TCMSTransition to College Mathematics and Statistics Home
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 1 Interpreting Categorical Data Interpreting Categorical Data develops student understanding of two-way frequency tables, conditional probability and independence, and using data from a randomized experiment to compare two treatments. Topics include two-way tables, graphical representations, comparison of proportions including absolute risk reduction and relative risk, characteristics and terminology of well-designed experiments, expected frequency, chi-square test of homogeneity, statistical significance. Downloads: "Looking Back" Student Edition lesson (892 KB PDF) sample Student Edition material (7.9 MB PDF) sample Teacher Edition material (3.8 MB PDF) 2 Functions Modeling Change Functions Modeling Change extends student understanding of linear, exponential, quadratic, power, circular, and logarithmic functions to model quantitative relationships and data patterns whose graphs are transformations of basic patterns. Topics include linear, exponential, quadratic, power, circular, and base-10 logarithmic functions; mathematical modeling; translation, reflection, stretching, and compressing of graphs with connections to symbolic forms of corresponding function rules. Downloads: "Looking Back" Student Edition lesson (787 KB PDF) 3 Counting Methods Counting Methods extends student ability to count systematically and solve enumeration problems using permutations and combinations. Topics include systematic listing and counting, counting trees, the Multiplication Principle of Counting, Addition Principle of Counting, combinations, permutations, selections with repetition; the binomial theorem, Pascal's triangle, combinatorial reasoning; and the general multiplication rule for probability. Downloads: "Looking Back" Student Edition lesson (1.24 MB PDF) 4 Mathematics of Financial Decision-Making Mathematics of Financial Decision-Making extends student facility with the use of linear, exponential, and logarithmic functions, expressions, and equations in representing and reasoning about quantitative relationships, especially those involving financial mathematical models. Topics include forms of investment, simple and compound interest, future value of an increasing annuity, comparing investment options, continuous compounding and natural logarithms; amortization of loans and mortgages, present value of a decreasing annuity, and comparing auto loan and lease options. Downloads: "Looking Back" Student Edition lesson (1.43 MB PDF)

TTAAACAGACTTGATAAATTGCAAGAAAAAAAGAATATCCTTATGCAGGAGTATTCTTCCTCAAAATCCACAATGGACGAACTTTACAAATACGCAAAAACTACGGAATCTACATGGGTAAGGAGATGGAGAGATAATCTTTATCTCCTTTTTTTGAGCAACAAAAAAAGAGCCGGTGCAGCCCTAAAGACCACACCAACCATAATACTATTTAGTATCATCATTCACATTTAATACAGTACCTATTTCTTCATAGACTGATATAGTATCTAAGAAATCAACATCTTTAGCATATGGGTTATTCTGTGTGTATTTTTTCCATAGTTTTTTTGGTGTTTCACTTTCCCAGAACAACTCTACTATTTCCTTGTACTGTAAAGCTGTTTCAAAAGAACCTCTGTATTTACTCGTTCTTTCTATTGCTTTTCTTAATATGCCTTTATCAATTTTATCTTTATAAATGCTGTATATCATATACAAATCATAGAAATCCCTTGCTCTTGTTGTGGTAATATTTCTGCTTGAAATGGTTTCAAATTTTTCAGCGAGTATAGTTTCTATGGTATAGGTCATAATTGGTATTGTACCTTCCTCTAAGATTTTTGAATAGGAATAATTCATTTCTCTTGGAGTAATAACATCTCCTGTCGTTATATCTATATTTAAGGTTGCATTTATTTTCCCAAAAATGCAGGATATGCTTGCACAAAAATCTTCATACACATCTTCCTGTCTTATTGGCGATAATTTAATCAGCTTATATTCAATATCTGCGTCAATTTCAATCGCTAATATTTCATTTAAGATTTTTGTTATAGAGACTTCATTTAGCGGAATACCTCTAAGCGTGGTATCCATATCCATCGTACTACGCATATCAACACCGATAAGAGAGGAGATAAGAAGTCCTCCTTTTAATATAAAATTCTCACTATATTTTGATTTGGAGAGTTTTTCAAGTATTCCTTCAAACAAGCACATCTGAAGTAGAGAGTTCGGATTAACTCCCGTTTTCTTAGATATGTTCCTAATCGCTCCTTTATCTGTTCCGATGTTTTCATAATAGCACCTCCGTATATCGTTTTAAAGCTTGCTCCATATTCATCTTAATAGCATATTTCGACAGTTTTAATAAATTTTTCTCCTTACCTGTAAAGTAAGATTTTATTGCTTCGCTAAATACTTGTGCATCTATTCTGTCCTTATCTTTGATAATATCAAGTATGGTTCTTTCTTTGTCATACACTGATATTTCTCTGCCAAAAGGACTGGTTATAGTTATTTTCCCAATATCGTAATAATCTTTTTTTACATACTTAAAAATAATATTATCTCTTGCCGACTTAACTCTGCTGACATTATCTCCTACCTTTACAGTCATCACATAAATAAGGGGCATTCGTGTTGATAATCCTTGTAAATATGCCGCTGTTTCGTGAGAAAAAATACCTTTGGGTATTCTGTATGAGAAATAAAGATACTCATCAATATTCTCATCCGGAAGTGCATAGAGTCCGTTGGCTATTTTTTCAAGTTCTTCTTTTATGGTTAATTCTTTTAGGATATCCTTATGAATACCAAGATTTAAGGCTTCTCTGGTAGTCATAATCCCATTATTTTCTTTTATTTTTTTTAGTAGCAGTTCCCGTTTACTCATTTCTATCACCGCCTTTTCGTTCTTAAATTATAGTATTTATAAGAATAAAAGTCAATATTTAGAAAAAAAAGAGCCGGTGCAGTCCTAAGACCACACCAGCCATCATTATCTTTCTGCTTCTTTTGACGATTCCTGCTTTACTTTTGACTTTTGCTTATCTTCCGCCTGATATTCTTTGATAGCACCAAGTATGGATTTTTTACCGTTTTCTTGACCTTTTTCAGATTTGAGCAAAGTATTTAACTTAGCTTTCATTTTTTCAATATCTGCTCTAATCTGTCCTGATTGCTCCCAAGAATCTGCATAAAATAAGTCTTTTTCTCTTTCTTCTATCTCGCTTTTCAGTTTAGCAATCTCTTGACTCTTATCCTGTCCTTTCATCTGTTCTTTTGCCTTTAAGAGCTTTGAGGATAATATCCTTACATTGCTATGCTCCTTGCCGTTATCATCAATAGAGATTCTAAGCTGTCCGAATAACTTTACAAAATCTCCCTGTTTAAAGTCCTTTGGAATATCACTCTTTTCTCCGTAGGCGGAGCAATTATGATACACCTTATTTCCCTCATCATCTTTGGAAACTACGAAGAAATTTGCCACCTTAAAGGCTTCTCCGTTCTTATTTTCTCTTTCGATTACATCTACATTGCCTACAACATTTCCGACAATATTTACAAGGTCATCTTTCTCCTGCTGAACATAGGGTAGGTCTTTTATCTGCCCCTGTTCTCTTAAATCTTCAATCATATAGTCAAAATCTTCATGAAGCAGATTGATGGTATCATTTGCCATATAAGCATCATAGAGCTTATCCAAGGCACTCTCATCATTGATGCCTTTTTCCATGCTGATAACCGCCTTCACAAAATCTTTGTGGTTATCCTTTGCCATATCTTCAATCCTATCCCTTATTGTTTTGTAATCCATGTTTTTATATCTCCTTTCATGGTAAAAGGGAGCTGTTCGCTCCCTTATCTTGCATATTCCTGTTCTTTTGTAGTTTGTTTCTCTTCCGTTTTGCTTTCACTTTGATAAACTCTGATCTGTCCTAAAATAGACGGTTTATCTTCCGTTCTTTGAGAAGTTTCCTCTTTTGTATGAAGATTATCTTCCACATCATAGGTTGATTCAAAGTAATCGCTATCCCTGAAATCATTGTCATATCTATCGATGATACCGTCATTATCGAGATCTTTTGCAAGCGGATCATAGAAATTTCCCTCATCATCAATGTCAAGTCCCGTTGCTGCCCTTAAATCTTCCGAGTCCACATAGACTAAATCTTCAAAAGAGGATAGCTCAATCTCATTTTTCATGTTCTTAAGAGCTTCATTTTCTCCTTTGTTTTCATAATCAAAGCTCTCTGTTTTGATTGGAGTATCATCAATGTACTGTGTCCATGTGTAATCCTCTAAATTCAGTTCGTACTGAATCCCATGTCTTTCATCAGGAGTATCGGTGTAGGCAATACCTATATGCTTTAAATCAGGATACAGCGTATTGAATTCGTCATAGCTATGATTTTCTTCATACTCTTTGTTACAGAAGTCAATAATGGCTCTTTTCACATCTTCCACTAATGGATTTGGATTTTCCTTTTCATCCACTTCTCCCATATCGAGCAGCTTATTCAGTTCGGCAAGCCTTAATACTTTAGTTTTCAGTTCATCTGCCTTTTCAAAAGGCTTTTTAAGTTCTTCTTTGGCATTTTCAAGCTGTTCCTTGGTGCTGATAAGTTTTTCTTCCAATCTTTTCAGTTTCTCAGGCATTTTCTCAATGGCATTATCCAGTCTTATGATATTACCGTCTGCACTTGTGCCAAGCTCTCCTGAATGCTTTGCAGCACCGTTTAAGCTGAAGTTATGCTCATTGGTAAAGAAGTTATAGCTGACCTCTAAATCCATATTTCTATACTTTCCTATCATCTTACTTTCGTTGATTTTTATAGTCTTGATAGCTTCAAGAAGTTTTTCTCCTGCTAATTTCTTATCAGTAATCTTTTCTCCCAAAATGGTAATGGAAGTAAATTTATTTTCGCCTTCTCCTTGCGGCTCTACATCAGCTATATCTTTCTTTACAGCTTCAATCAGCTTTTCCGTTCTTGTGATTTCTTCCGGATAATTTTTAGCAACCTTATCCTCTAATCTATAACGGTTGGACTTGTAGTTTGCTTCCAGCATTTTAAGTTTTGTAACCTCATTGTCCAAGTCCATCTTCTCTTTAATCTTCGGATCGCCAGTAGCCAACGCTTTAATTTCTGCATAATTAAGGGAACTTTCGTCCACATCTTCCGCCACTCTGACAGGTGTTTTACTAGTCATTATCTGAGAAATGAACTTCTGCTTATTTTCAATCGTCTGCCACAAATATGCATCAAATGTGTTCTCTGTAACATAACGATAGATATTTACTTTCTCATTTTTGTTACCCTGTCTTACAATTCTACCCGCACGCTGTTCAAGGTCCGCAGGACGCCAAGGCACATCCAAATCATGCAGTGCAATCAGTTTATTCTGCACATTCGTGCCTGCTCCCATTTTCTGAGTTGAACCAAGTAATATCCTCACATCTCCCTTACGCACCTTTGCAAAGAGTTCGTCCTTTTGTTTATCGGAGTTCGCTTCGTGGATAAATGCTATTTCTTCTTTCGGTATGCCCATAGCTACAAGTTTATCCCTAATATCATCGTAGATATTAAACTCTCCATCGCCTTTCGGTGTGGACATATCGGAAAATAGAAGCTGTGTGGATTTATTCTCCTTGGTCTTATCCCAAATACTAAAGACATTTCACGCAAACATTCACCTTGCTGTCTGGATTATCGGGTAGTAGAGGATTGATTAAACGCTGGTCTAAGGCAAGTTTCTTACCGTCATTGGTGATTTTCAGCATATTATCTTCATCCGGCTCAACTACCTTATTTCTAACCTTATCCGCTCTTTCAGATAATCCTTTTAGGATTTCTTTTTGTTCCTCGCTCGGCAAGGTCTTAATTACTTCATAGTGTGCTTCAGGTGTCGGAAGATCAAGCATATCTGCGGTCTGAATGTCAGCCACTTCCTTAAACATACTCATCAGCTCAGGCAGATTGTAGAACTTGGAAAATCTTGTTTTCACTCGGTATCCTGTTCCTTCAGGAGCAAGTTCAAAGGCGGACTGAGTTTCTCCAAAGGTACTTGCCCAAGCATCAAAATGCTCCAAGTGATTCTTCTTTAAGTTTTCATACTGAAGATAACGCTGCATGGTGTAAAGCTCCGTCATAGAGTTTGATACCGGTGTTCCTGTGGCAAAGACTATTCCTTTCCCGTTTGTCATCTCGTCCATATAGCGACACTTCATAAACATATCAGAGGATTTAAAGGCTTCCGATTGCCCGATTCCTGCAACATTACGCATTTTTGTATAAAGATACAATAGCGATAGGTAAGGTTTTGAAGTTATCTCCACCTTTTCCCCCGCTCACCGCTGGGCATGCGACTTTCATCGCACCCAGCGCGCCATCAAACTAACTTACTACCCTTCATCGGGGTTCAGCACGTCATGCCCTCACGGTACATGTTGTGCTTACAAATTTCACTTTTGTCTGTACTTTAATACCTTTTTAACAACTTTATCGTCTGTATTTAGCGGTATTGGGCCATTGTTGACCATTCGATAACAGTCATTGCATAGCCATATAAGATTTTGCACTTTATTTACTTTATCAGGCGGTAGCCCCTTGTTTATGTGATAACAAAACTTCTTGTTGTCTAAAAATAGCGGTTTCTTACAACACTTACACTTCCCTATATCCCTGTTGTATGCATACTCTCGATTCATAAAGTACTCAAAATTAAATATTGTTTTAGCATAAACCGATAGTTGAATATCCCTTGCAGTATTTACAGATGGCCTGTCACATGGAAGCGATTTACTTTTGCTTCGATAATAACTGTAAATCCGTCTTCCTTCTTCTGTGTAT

5 Binomial Distributions and Statistical Inference Binomial Distributions and Statistical Inference develops student understanding of the rules of probability; binomial distributions; expected value; testing a model; simulation; making inferences about the population based on a random sample; margin of error; and comparison of sample surveys, experiments, and observational studies and how randomization relates to each. Topics include review of basic rules and vocabulary of probability (addition and multiplication rules, independent events, mutually exclusive events); binomial probability formula; expected value; statistical significance and P-value; design of sample surveys including random sampling and stratified random sampling; response bias; sample selection bias; sampling distribution; variability in sampling and sampling error; margin of error; and confidence interval. Downloads: "Looking Back" Student Edition lesson (1.07 MB PDF) 6 Informatics Informatics develops student understanding of the mathematical concepts and methods related to information processing, particularly on the Internet, focusing on the key issues of access, security, accuracy, and efficiency. Topics include elementary set theory and logic; modular arithmetic and number theory; secret codes, symmetric-key and public-key cryptosystems; error-detecting codes (including ZIP, UPC, and ISBN) and error-correcting codes (including Hamming distance); and trees and Huffman coding. Downloads: "Looking Back" Student Edition lesson (1.16 MB PDF) 7 Spatial Visualization and Representations Spatial Visualization and Representations extends student ability to visualize and represent three-dimensional shapes using contour diagrams, cross sections, and relief maps; to use coordinate methods for representing and analyzing three-dimensional shapes and their properties; and to use graphical and algebraic reasoning to solve systems of linear equations and inequalities in three variables and linear programming problems. Topics include using contours to represent three-dimensional surfaces and developing contour maps from data; sketching surfaces from sets of cross sections; three-dimensional rectangular coordinate system; sketching planes using traces, intercepts, and cross sections derived from algebraic representations; systems of linear equations and inequalities in three variables; and linear programming. Downloads: "Looking Back" Student Edition lesson (4.64 MB PDF) 8 Mathematics of Democratic Decision-Making Mathematics of Democratic Decision-Making develops student understanding of the mathematical concepts and methods useful in making decisions in a democratic society, as related to voting and fair division. Topics include preferential voting and associated vote-analysis methods such as majority, plurality, runoff, points-for-preferences (Borda method), pairwise-comparison (Condorcet method), and Arrow's theorem; weighted voting, including weight and power of a vote and the Banzhaf power index; and fair division techniques, including apportionment methods. Downloads: "Looking Back" Student Edition lesson (794 KB PDF)